The rule that there could be but one satisfaction of the same wrong originated at common law in the case of joint tortfeasors because there was but one cause of action--that against both. In the beginning independent wrongdoers liable for the same loss were not absolved by the release of one. Gradually the rule of release governing joint wrongdoers was extended to independent tortfeasors and it has become the law of most of the States. It was declared to be the law of this State in Cox v. Maryland Electric Railways Co., supra. The Court held that where one concurrent tortfeasor, who had been sued, paid an agreed amount in full to the injured person who caused to be made a docket entry in the case of 'agreed and settled and all claims therein satisfied,' there had been full satisfaction which discharged the other tortfeasor and barred a subsequent suit against him. The Court said that unlike the rule in some States, in Maryland 'it is not essential that the...

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    • January 19, 1995
    ...parties intended and whether the consent judgment represents an actual adjudication of a particular issue."); Trieschman v. Eaton, 224 Md. 111, 118, 166 A.2d 892, 896 (1961), overruled in part on other grounds, Morgan v. Cohen, 309 Md. 304, 523 A.2d 1003 (1987) ("The proviso that when the f......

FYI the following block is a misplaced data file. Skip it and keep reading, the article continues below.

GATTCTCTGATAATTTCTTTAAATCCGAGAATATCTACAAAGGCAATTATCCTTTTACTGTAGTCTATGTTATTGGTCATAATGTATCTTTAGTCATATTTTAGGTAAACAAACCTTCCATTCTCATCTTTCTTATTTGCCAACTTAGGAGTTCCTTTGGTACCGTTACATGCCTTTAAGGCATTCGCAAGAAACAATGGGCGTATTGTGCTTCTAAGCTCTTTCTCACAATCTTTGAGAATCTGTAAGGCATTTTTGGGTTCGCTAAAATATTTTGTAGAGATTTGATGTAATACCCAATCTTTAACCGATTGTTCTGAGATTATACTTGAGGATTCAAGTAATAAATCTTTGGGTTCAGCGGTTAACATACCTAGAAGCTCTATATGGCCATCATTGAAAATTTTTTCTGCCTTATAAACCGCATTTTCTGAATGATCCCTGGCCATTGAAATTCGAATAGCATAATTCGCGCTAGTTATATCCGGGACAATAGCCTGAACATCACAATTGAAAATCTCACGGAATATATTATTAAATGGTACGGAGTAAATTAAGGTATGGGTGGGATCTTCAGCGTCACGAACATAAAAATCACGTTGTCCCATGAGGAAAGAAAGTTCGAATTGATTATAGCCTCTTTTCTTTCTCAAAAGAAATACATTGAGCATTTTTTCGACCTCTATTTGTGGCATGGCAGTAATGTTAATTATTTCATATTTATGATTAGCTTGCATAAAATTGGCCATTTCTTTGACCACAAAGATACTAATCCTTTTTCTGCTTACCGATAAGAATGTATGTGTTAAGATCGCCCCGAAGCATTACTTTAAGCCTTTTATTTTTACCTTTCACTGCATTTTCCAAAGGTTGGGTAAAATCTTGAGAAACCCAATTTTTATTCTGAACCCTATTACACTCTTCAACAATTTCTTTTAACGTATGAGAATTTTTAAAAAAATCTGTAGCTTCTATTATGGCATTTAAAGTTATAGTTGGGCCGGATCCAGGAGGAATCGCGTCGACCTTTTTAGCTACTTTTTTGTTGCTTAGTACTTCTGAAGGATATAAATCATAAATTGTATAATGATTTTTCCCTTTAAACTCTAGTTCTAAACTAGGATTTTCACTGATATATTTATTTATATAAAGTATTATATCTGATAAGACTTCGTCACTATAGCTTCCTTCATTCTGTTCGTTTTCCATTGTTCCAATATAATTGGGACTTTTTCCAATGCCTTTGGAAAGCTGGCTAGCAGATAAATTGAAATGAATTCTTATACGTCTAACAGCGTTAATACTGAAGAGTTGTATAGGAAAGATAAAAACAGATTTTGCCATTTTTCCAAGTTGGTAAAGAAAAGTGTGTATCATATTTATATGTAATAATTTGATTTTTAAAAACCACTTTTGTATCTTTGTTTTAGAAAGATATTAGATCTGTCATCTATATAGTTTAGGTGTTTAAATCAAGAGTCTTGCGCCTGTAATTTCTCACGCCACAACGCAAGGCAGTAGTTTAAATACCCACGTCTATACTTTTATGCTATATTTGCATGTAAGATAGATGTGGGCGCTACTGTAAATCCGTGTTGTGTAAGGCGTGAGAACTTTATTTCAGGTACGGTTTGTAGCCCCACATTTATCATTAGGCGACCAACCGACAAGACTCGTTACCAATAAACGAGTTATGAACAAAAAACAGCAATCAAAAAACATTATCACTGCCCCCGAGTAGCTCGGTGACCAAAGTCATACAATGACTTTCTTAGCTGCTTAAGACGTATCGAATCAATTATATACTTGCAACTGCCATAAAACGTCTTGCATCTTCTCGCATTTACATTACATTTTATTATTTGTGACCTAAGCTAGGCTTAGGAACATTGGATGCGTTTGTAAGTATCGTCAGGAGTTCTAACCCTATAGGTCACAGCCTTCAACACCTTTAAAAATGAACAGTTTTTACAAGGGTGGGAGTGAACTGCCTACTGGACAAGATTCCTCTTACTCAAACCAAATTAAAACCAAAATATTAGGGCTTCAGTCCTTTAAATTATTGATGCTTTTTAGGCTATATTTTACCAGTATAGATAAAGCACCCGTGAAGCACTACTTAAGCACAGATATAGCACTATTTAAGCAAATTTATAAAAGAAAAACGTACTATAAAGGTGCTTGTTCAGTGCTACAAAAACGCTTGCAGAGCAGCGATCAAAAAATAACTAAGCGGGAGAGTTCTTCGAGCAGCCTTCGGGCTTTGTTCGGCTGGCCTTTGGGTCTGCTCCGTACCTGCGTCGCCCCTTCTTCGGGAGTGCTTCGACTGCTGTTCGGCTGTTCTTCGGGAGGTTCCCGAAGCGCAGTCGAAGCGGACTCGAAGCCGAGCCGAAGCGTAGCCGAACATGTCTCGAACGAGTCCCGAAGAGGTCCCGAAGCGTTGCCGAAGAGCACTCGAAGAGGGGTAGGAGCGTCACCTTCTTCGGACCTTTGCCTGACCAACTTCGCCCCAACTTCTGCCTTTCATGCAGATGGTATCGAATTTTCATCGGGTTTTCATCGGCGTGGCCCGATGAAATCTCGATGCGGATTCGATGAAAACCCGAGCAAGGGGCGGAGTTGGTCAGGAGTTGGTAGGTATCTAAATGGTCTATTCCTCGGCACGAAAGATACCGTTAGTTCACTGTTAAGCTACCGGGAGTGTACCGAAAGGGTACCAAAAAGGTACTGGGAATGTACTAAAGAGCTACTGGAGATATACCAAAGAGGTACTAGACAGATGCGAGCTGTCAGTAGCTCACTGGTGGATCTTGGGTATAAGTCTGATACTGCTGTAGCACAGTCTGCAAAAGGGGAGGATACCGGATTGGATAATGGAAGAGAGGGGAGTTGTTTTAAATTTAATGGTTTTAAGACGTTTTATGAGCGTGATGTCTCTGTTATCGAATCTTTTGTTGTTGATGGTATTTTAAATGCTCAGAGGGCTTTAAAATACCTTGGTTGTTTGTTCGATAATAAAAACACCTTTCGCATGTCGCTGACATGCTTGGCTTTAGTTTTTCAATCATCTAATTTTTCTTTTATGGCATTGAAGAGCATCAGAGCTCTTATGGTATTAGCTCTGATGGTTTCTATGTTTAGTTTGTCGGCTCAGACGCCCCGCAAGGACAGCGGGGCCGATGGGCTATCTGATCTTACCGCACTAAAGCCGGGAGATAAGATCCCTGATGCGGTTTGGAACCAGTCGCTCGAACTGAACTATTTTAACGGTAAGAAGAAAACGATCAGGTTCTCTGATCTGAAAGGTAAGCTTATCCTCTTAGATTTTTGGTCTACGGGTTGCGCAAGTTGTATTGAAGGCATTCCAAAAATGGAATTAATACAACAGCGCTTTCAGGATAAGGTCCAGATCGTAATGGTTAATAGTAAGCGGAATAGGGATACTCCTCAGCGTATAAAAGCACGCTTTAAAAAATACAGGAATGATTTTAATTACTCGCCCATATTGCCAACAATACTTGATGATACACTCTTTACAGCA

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    ...one tort-feasor did not release other joint tort-feasors. See Art. 50, § 18, Maryland Code (1957, 1986 Repl. Vol.); Trieschman v. Eaton, 224 Md. 111, 166 A.2d 892 (1961). The Fourth Circuit rejected this argument, noting that the judgment in favor of the Welshes against Voigt had been satis......
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    ...weaving its way throughout each of these cases is that there can be but one recovery for a single wrong.”) (citing Trieschman v. Eaton, 224 Md. 111, 166 A.2d 892 (1961); Cox v. Maryland Elec. Rwys. Co., 126 Md. 300, 95 A. 43 (1915); Grantham v. Prince George's County, 251 Md. 28, 246 A.2d 5......
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    ...satisfaction, however, does not discharge another for the same harm. Grantham, 251 Md. at 38-39, 246 A.2d 548; Trieschman v. Eaton, 224 Md. 111, 118-19, 166 A.2d 892 (1961). Similarly, a release does not discharge other tortfeasors, since " § 19 of the Md. Act protects the plaintiff's right......